The Victorian era was filled with changing attitudes and circumstances. For the first time in history, average people could afford small luxuries and indulgent new inventions. At the time government regulations were scarce, so many manufactures made wild claims about what some of these brand new inventions could do. Taking a look back at some Victorian inventions there is a mix of lovely products we wish we could use today and many others which are just fascinatingly strange.
If you like to read in bed (or lying on your elegant chaise longue), then it can be awkward to hold your book up properly. Well, the Victorians had a solution for this problem: a reading machine. The use of the word “machine” here is quite liberal since it’s actually just a stand that holds your book and keeps it at eye level for you. Still, it does seem like a very handy invention and one which was probably really useful for those confined to bed. We could also see using this in the kitchen to hold cookbooks open!
As with our modern sticker postage stamps, people in the Victorian era were also looking to avoid that yucky taste that comes from licking stamps. A simple ceramic device, filled with water and with a roller in top, ensures that you don’t have to put up with a horrid taste. It’s a great invention, but it might have easier all around -for the Victorians and us later generations- if stamp glue had just been flavored. Just imagine: vanilla or apple flavor stamps.
Once upon a time it was believed that through the vibration of tissue that one could change their weight and health. According to a 1902 book, entitled A System of Instruction in X-ray Methods and Medical Uses of Light, Hot-Air, Vibration and High-Frequency Currents, a tissue oscillating machine was useful for treating muscle atrophy, obesity, and constipation. These machines held on in some health and fitness clubs into the 1960s as people never stop looking for quick fixes for ill health. Sadly, a machine like this cannot change much about one’s body.
It may sound like some pretty new inventions we have today which can straighten hair while its being brushed. In reality, these products were using the term electric very differently to how we use it today, Back then magnetized metals were called electric because they were thought to have a field of energy that changed matter they came into contact with. This line of reasoning is still common in some circles today. This particular model of metal brush had the advantage of being extremely aesthetically pleasing, something the Victorians were quite good at.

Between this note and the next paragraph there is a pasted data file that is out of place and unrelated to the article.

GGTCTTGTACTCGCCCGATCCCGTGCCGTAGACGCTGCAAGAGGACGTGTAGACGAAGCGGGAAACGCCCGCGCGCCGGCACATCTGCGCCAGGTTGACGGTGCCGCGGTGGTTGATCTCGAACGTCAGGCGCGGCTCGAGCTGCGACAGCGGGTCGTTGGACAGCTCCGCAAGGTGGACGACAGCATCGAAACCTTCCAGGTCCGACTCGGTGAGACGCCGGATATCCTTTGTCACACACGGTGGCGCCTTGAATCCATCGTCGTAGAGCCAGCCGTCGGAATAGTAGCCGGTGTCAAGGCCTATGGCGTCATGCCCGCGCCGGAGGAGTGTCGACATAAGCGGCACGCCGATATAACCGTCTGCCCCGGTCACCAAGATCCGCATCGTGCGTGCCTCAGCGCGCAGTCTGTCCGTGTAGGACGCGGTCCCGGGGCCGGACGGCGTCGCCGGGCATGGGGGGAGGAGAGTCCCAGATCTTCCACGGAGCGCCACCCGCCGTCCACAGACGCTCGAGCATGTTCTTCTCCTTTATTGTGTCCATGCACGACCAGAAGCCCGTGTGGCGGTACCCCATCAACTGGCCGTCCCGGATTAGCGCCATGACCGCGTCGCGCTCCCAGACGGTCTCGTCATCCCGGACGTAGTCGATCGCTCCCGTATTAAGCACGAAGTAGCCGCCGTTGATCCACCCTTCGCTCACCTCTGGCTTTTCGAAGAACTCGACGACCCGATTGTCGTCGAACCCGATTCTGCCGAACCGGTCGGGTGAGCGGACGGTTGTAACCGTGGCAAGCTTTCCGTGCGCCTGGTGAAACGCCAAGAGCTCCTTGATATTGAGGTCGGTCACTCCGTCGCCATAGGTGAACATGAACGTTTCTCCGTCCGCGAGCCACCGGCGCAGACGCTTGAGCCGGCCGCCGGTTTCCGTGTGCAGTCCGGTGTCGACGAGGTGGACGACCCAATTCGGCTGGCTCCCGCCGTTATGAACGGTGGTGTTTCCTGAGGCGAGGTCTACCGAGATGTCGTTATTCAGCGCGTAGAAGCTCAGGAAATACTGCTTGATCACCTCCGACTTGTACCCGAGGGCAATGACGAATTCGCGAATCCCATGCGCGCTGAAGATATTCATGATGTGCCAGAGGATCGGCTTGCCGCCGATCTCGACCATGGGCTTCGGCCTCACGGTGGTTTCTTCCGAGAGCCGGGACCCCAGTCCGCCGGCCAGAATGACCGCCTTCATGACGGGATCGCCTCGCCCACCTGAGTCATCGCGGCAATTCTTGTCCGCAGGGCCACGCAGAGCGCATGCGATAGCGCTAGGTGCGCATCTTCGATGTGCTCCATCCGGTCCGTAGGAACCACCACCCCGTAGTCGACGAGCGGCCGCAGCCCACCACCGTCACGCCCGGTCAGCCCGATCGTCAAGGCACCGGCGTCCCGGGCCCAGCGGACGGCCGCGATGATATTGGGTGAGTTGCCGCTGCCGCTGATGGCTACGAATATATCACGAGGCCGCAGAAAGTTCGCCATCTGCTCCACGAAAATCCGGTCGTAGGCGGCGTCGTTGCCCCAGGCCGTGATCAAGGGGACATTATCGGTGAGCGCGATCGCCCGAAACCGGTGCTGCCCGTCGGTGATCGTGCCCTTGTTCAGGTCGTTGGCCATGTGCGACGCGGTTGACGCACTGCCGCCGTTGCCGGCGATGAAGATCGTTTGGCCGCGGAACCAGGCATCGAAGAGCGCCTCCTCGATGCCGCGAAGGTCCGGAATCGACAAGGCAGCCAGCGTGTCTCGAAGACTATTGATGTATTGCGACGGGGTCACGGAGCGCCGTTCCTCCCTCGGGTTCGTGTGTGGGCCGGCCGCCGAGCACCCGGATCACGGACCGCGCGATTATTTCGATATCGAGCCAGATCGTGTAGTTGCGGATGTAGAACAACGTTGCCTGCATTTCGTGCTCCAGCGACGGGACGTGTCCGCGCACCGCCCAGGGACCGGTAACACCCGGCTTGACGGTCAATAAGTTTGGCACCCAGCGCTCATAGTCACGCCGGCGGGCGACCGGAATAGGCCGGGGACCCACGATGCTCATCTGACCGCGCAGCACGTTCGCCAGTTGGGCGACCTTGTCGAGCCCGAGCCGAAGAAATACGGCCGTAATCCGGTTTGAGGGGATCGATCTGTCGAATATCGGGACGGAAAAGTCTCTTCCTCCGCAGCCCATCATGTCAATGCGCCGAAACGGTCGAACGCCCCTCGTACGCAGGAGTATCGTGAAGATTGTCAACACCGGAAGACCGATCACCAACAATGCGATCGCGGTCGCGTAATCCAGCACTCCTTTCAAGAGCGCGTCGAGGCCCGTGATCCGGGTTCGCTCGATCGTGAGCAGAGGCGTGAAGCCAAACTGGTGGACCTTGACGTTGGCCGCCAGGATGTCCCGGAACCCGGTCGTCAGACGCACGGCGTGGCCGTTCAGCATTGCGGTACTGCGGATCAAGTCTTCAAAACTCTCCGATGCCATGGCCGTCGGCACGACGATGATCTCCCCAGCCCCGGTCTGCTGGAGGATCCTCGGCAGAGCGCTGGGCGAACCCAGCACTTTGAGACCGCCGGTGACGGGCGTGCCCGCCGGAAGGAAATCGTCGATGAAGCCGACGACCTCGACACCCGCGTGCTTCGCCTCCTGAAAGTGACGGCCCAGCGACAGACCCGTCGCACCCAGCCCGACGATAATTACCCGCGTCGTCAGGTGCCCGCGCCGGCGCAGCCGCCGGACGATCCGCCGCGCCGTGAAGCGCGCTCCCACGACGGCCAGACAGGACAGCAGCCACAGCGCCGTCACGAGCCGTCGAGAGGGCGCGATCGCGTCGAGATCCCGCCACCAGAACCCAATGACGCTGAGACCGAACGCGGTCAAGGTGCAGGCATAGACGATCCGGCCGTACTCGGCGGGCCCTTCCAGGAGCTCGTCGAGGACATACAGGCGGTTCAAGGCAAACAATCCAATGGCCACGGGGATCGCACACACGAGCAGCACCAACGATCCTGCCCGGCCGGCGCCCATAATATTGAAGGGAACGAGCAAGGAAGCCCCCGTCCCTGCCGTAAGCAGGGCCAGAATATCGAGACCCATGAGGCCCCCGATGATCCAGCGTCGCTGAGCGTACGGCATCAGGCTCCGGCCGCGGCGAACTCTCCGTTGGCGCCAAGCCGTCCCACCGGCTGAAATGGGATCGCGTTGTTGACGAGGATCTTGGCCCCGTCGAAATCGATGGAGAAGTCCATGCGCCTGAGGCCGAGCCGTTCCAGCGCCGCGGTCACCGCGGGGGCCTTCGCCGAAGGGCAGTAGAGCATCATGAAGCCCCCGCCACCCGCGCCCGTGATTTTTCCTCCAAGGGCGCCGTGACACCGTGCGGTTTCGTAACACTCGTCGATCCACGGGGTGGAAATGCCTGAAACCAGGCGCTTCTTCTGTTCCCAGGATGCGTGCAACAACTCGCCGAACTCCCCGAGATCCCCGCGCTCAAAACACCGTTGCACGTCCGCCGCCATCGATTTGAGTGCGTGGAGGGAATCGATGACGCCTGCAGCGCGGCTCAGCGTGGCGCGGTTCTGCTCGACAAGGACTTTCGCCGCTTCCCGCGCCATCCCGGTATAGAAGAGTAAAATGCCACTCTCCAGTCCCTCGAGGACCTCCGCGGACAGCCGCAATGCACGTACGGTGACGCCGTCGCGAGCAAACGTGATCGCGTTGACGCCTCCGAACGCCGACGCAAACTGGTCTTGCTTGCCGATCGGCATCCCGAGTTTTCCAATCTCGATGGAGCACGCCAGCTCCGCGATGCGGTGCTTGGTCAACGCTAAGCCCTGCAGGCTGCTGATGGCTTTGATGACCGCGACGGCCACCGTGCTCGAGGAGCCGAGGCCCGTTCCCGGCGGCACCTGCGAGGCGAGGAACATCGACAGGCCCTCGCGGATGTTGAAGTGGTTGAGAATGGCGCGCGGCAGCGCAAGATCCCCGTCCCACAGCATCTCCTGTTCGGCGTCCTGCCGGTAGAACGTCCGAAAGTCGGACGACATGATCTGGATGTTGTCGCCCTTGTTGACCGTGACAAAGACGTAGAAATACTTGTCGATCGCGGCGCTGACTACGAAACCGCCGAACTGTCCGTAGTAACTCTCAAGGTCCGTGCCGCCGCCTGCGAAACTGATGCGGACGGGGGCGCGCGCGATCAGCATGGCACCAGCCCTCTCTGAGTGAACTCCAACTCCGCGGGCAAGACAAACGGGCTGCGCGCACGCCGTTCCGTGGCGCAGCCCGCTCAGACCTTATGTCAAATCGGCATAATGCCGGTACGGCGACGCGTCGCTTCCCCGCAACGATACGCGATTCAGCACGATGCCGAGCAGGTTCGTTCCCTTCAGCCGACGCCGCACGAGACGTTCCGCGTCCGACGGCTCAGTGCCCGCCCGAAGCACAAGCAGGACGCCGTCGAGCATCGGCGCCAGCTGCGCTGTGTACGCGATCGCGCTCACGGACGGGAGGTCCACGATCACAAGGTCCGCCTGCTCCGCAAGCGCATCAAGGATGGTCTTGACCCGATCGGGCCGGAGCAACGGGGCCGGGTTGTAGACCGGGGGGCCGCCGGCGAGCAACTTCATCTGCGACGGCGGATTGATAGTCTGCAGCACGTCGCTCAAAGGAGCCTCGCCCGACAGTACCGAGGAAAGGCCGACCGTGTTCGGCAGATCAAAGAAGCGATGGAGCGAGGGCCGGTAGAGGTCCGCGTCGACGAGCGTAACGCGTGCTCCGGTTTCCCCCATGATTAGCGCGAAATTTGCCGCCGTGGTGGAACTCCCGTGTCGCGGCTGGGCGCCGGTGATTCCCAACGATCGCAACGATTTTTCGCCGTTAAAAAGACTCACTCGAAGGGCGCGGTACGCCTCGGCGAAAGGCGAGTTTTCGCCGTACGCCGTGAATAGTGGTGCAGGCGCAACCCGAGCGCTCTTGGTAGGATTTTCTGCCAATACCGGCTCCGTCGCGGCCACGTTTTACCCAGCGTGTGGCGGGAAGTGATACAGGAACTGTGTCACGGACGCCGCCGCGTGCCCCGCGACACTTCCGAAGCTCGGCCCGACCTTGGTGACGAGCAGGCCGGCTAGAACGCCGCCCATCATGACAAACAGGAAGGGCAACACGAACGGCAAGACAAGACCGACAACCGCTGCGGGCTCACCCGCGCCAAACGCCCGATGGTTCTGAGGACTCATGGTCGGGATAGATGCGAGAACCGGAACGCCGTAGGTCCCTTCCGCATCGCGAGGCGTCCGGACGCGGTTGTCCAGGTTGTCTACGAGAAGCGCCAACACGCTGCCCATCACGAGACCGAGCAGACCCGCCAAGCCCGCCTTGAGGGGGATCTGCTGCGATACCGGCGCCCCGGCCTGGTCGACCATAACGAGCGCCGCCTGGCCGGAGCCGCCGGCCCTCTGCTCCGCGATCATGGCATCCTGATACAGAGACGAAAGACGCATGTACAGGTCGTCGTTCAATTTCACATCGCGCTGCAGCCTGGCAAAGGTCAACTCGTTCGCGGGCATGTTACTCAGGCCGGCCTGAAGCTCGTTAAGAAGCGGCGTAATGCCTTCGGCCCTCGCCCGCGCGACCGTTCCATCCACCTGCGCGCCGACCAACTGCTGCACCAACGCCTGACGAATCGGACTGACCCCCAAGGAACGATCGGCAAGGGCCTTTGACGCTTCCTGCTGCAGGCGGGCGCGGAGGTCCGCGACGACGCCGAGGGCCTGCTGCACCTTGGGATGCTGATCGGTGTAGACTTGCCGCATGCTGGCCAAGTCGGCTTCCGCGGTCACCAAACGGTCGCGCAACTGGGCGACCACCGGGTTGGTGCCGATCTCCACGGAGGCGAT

Like the aforementioned hairbrush, the magnetic or electric corset was actually filled with magnetized metal that was supposed to cure a host of ailments. The fact that women were already wearing corsets every single day made a product like this a lot easier to sell. However, since companies didn’t have to prove the efficacy of medical devices, quack remedies like these were rampant despite the fact that they didn’t work.
We saved the best for last because this is an invention that we would love to have today! This novel idea uses the radiator not only for heating rooms, but also for warming plates. A small door in the radiator grate allows for dishes to be placed inside, keeping them hot for serving at the table. An advertisement for one such unit read, “Warm plates ready for serving and food kept hot during the meal add much to the enjoyment of the table and help digestion.” We love the simplicity of a little door in the radiator for just such a purpose. This is one invention that could have actually made life a lot easier.